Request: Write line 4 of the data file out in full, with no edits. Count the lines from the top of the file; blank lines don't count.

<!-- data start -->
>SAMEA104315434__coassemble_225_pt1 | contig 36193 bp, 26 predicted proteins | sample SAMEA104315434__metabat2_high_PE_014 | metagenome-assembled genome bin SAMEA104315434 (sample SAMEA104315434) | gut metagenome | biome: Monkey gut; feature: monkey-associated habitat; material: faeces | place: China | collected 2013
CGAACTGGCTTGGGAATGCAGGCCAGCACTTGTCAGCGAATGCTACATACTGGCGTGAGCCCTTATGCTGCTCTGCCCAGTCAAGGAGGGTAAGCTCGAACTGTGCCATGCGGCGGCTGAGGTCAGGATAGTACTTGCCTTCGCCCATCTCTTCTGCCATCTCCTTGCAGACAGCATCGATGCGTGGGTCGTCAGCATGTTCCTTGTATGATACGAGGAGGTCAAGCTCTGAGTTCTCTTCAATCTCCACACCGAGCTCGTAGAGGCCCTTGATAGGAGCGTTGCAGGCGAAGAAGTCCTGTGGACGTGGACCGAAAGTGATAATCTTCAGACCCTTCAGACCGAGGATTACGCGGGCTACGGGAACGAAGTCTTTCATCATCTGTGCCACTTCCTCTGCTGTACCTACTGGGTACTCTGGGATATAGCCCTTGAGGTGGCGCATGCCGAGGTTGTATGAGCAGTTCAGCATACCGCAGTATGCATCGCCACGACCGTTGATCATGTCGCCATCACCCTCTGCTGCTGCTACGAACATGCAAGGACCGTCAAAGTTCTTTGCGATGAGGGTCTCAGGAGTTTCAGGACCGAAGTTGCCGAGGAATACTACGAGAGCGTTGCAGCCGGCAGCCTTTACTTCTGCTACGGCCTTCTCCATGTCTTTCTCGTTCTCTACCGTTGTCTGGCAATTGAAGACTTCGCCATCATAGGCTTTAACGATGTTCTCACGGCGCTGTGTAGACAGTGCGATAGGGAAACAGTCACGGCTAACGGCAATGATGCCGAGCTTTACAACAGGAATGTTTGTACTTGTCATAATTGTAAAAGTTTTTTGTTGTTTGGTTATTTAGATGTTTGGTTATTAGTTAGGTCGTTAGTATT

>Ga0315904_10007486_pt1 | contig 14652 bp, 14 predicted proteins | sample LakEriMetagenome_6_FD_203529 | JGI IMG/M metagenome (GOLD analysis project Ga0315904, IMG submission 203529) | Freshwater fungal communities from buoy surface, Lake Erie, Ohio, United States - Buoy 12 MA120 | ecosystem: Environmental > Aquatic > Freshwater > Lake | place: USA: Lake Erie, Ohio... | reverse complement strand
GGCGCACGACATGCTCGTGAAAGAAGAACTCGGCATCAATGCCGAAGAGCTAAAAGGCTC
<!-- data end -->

GGCGCACGACATGCTCGTGAAAGAAGAACTCGGCATCAATGCCGAAGAGCTAAAAGGCTC